Brexit has also triggered an increase in contract disputes in other areas, and issues around worker status as free movement has ended. Meanwhile, worker status is also under review in the gig economy.

“We’ve seen the Uber [legal] cases and the Deliveroo cases that have now crystallised. If you hired someone on a casual basis in the past, now they’re more likely to be considered as an employee. If they’re an employee, they’ve got employment law rights. So, a legal expenses insurance policy will protect an employer from any potential claims in the future,” says Stephen Moore, partner and head of employment at law firm, Ashfords.

Moore says that all these issues have combined to underline the value of legal expenses insurance (LEI) to insureds.

He adds: “The risk of a claim during a costly time where people are being laid off makes LEI ever more valuable. Cash flow may have been difficult but, at the same time, if you’ve got the legal expenses insurance in place it protects you against those expensive claims.

“It offers financial protection, security, and a legal advice helpline, so it avoids [you] having to go down the road of engaging a solicitor. It is about cash flow and managing cost and knowing where you are over the whole 12 months, knowing what your legal spend will be if you get into a dispute.”


Although some capacity has withdrawn from the market, Del Sharman, director at broker Pound Gates, says cover is still available, although rates have increased.

“It has been driven by the costs of claims, particularly around employment matters, and the cost of the legal helpline being busier,” Sharman says. “A lot of the issues that arose during the pandemic were untested from an employment law perspective. What if a staff member returned to work and contracted Covid? How would you stand as an employer? That’s uncharted territory.

“The policy also includes access to another helpline around crisis containment. That can be reputational issues spreading on social media and what that information might do to a business. That’s a beneficial addition to the legal expenses package, and the insurer has partnered with a PR firm that manages the helpline. They can provide policyholders with that expertise, reassurance, and guidance.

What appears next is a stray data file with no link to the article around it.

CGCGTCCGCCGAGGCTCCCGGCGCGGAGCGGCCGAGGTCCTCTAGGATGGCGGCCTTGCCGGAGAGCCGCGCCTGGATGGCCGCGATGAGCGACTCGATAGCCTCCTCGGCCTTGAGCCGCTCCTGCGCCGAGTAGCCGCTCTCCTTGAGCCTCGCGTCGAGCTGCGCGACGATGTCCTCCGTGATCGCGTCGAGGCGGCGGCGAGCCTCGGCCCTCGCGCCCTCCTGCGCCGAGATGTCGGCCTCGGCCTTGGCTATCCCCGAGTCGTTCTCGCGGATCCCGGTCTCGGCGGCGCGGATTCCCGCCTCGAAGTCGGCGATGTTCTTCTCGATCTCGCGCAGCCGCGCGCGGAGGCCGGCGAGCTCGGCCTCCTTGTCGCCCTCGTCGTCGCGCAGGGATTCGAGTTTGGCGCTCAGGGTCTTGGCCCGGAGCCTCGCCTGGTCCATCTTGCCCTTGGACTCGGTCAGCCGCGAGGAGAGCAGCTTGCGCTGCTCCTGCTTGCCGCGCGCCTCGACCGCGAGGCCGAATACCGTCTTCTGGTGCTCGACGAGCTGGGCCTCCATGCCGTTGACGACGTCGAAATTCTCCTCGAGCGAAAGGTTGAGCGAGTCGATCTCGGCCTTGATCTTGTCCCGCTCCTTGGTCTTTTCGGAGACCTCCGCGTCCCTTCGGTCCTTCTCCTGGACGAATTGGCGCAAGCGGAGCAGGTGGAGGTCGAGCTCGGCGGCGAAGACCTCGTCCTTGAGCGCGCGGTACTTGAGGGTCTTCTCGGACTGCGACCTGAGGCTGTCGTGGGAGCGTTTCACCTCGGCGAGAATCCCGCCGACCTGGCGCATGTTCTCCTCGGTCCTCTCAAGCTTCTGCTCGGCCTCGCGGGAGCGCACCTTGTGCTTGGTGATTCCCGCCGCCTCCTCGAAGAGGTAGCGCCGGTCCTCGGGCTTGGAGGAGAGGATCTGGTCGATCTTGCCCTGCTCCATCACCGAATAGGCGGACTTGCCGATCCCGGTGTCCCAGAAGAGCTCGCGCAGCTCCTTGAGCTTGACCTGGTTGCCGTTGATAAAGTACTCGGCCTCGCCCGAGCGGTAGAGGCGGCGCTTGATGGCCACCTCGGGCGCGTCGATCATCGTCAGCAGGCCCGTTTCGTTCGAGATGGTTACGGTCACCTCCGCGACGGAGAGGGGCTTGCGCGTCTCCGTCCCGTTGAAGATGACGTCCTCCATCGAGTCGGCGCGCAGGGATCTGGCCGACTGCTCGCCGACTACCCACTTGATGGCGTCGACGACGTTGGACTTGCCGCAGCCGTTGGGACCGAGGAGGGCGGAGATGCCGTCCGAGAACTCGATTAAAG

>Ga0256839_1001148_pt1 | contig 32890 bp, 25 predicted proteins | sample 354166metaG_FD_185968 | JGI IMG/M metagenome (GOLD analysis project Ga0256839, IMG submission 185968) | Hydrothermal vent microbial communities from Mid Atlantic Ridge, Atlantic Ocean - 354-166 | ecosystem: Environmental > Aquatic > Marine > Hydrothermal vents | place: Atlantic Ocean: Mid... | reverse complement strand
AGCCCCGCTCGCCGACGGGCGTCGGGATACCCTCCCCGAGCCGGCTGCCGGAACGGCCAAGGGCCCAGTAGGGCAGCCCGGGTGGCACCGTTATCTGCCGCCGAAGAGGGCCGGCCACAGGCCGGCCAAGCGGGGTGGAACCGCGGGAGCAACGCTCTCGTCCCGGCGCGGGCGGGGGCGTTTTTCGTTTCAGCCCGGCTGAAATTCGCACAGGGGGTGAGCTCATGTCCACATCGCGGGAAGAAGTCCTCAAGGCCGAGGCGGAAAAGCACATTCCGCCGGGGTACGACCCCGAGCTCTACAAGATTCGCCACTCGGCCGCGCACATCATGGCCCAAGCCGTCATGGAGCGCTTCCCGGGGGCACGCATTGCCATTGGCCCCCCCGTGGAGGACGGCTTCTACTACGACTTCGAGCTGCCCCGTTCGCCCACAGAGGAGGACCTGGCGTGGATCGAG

“It has really evolved from the legal expenses of old, which was just employment disputes – maybe property disputes, contract disputes if you were lucky. It has helped bring legal expenses to the fore and show clients how it can help them run their businesses.”

Buss says that ARAG’s legal helpline was inundated during the lockdown and highlights the additional services that insureds have drawn on during the pandemic. This includes templates for legal documents, such as employment contracts, which can be downloaded and tailored to the insured’s needs.

He adds: “That area has also grown significantly during Covid. It’s a joined-up service and it goes hand-in-hand with the insurance cover because, if the problem still can’t be resolved, the insurance kicks in.

“We also offer counselling, which has been used a lot during [the pandemic]. Wellbeing has been high on the agenda for lots of businesses. We also have a crisis helpline.


Buss concludes: “Brexit and the pandemic have proved an interesting combination, and we have seen increased demand and usage of the helpline. Its profile was raised, people utilised the cover and, rather than having to sell it to people, they were coming to us saying they needed the cover.

“It is now becoming a standard sale. It is not necessarily the last thing on the agenda anymore. Everybody is now expecting to have legal expenses offered to them. If they don’t, the broker runs the risk of letting down the client. That’s something that they could have bought. They could have protected themselves.”


Disclaimer - all information in this article was correct at time of publishing.


Contact us